My second argument concerns the present. On the one hand there will, for sure, be a significant decrease in resources across the world of arts and culture, including education and training. We will soon look back at the 1997-2007 decade as one where the state mobilises substantial resources to support a neo-liberalisation effect in the creative sector. I have already argued that this attempt to neo-liberalise was, however, limited and constrained, if not opposed by elements within the residual social democratic forces embedded across the public sector. We have all struggled over the years to subvert or ‘re-territorialise’ these strategies so as to somehow adapt them at the point of implementation. We can see how vocabularies of entrepreneurship came to be flagged up, but somehow often put to different more critical usage. This has permitted at least contestation and critique to flourish, even within the de-politicisation effect I just referred to. By engaging with issues such as obvious sexism in a de-regulated and informal working environment, academics and researchers have been able to show the consequences of the freelance culture and there have also been initiatives within the sector itself such as groups like the Carrot Workers Collective and Making a Living. (See also Zoe Romano’s work with Italian fashion designers.) But more questions arise as the present government starves the universities and art schools of funds and forces through massive fee rises. It is hard to assess what this will mean for all of the courses which have supported the rise of the new creative economy in the UK and for the students themselves. It is also likely that a new discussion will arise about how to theorise the position of the universities struggling to survive by themselves entrepreneurialising. We will need a new vocabulary to understand the proximity, the immanence of all of us caught up in this culture-machine. We cannot walk away from these issues. We teach students to develop a critical understanding, how does that tally with also encouraging self-reliance and entrepreneurship? How in turn will this freelance world respond to shrinking possibilities? The present situation is one which will see that the public sector of arts and culture profoundly diminished. The jobs which I also mentioned earlier, the youth workers and community workers and social workers who are well qualified and who have professional pathways for their careers will also be reduced in number, substantially. Neither defeatism nor old fashioned militancy will suffice in circumstances such as these. I would like to propose a renewal of radical social enterprise and co-operatives. Such self-organised collectives would also be a way of providing comparable working structures across diverse occupations such as social workers/community workers and artists. Already many artists and creative people are working in communities and on social projects. (The European Social Fund has supported all sorts of media-literacy and street education programmes which in turn have drawn on the expertise of artists, designers, musicians etc.) In addition, the politics of local democracy might well also be resurrected through such activities. This would involve various lessons from history, in fact close attention to the experiments by women’s groups and by radical publishers, theatre workshops and other forms of de-centralised and autonomous work organisations. The lessons from the 1970s have quite a lot to offer in this respect. The Italian Marxists and neo-Marxists who are currently attractive to young intellectuals in the creative sector, i.e. Negri, Virno and Berardi, now and again refer to famous initiatives such as the Milan Women’s Bookstore. But in fact there were thousands of other equally luminous radical initiatives which were also sustainable in Germany; hundreds of child care centres called Kinderladen. And in Northern Europe also there were play centres and art centres for children. In the UK, photography workshops were run on a shoestring, especially for those excluded from more mainstream training, or for minorities such as young black people, and young gay and lesbian people. Such initiatives, after all, emerged out of activisim and radical feminism and in the beginning such work was often unpaid, or semi-paid. I am not proposing we go back in time, but that we develop a stronger critique of the limits of self-reliance and its obvious psycho-pathologies in the creative and social sectors. I’d like to suggest that we consider Sennett’s ideas of craft as an alternative, and with this further consideration of his notion of what I would paraphrase as a ‘good day’s work well done’. I am interested to see what scope there might be for a creative ethos of social care and compassion. To sum up, we need to be wary of the term ‘social enterprise’ as it is bandied about by the present government. It is too bland and ridden with clichés about ‘making a difference’ or ‘putting something back’. But if structural under-employment is here to stay, and if we have in the UK over countless generations trained intelligent and energetic young people in the fields of arts and culture, it does not take such a huge step of imagination to see how the downtime could become a space for developing radical strategies for social-co-operation, for better care of children and young people, for better provision of care and attention to disadvantaged populations, including the elderly for renewing civic society and for urban and environmental improvement. This would not be about volunteering but about a new injection of hope in the not-for-profit sector.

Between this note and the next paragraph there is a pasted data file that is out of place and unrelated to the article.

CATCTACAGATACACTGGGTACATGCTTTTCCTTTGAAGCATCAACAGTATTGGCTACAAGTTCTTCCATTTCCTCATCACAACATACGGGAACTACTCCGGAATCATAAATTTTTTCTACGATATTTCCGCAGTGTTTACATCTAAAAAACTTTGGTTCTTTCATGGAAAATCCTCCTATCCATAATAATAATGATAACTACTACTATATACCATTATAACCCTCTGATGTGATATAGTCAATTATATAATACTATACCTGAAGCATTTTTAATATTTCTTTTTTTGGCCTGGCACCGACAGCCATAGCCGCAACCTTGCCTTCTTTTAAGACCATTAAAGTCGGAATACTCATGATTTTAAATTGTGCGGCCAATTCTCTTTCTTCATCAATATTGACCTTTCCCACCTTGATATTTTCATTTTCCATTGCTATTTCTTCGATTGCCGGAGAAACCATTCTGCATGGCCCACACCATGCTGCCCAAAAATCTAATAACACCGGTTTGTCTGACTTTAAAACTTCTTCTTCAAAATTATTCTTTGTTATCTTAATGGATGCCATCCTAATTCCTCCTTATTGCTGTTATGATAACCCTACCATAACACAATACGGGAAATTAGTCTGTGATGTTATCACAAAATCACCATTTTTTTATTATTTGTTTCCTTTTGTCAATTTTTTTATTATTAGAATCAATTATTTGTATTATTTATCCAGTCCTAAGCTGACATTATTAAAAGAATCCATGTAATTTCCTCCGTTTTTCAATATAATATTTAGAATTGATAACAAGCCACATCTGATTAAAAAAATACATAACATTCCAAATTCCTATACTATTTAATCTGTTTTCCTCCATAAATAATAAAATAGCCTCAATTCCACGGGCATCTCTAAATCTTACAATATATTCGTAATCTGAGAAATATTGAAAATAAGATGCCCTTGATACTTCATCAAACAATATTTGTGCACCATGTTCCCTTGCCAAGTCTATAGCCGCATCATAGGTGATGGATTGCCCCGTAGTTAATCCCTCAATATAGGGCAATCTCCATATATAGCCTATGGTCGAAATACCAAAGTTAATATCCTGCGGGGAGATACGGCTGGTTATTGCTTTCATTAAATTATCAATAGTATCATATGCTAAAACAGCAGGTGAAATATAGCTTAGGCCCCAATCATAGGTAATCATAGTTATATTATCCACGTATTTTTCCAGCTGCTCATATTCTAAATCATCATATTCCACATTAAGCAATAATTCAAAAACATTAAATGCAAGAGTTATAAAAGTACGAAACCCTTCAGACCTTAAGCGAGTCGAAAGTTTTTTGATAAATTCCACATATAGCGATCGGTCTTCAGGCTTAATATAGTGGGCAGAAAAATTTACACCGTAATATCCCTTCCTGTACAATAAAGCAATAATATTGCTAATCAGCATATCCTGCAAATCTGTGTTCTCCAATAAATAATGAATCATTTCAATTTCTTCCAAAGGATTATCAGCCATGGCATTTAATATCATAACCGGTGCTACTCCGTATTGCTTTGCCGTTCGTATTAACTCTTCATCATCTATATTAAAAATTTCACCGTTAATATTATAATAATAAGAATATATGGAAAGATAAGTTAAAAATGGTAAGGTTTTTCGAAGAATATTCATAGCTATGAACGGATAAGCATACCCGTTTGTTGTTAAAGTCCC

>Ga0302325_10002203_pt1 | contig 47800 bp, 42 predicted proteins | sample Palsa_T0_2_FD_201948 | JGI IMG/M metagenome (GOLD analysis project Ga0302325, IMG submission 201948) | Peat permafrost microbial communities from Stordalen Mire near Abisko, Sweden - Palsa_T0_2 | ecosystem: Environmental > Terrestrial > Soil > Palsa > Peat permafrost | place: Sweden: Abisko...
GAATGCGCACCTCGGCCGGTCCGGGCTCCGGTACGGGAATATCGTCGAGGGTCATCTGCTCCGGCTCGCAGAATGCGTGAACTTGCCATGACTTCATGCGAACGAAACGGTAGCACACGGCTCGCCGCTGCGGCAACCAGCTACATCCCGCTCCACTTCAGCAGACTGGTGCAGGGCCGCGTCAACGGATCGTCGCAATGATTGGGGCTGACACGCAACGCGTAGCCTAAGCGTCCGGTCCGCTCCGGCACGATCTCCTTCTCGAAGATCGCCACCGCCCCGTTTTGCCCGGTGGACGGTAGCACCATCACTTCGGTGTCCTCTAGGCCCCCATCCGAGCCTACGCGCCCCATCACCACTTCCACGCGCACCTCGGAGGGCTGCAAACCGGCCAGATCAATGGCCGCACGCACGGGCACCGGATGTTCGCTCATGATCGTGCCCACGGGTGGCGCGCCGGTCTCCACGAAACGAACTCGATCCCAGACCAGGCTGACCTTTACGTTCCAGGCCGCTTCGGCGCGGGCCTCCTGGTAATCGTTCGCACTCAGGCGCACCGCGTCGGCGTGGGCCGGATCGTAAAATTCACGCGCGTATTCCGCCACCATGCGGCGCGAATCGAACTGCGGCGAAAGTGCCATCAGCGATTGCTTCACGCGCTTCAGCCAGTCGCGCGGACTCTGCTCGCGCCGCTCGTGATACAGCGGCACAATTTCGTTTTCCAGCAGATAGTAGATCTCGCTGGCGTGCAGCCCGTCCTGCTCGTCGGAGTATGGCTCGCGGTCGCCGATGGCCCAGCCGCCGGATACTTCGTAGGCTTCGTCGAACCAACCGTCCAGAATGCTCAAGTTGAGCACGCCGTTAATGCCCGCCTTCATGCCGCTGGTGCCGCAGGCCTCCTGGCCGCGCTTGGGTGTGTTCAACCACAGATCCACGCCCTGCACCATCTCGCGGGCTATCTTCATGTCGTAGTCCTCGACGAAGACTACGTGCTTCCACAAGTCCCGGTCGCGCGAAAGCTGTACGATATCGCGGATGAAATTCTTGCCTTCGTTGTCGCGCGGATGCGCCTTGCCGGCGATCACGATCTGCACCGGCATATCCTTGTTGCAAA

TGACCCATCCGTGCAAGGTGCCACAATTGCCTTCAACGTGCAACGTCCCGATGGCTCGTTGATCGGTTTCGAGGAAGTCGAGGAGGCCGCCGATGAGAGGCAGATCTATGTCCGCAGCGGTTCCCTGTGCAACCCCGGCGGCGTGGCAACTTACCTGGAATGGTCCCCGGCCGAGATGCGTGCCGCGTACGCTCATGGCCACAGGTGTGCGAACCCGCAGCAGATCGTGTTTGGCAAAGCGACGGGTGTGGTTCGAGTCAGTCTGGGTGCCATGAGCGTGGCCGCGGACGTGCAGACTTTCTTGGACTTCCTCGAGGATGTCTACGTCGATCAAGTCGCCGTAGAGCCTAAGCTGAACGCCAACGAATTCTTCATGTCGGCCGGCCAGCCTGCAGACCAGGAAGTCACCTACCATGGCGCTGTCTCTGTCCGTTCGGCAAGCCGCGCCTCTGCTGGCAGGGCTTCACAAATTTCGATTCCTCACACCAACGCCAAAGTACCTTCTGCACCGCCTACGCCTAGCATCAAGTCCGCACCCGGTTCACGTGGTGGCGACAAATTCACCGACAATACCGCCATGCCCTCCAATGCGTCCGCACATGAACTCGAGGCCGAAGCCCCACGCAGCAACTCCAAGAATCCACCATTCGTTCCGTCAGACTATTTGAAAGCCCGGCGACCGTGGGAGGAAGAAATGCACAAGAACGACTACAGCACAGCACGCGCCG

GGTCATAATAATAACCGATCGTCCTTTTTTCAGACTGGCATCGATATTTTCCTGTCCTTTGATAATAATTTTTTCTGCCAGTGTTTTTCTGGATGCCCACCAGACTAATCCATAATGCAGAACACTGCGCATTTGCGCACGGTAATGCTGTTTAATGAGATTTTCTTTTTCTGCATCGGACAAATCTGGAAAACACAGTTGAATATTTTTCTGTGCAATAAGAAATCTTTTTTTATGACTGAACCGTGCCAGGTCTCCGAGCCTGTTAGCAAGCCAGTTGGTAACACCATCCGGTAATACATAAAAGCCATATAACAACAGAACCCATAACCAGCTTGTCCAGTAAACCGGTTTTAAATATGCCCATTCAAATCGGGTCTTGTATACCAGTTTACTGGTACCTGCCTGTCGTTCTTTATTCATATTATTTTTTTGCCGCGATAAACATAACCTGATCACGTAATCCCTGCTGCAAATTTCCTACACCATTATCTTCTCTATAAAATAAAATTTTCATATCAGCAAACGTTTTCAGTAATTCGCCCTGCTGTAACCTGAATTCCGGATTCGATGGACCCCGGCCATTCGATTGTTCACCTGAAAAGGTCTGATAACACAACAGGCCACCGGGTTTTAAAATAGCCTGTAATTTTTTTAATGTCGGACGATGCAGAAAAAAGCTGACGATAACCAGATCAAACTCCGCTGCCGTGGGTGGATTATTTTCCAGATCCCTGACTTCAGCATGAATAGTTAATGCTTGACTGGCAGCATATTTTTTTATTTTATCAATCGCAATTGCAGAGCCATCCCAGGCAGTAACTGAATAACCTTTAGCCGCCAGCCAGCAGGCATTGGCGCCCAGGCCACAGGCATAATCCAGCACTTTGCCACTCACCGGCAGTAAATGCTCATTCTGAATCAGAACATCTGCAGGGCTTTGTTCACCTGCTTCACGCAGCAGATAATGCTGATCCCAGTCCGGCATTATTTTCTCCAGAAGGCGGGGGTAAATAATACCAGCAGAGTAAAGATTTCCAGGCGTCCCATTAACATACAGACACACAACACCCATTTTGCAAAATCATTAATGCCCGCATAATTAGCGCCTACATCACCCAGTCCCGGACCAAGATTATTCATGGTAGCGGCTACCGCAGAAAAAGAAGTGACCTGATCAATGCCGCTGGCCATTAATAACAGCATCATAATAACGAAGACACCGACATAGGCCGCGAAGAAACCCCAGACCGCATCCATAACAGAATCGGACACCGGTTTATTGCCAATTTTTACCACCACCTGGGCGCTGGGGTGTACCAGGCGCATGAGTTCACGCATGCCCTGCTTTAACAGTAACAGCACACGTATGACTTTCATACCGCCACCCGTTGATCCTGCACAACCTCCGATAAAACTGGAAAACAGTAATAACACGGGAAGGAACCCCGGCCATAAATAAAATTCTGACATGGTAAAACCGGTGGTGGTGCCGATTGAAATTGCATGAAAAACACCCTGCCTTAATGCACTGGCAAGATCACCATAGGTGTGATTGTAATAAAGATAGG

‘Re-Thinking Creative Economy as Radical Social Enterprise’ was initially presented as a paper at Art+Labour a public conversation, 9th November 2010 at CCA, Glasgow. Art+Labour was organised by Variant and Sophie Hope, member of Making a Living, in co-operation with the School of Creative and Cultural Industries, University of the West of Scotland, and supported by CCA.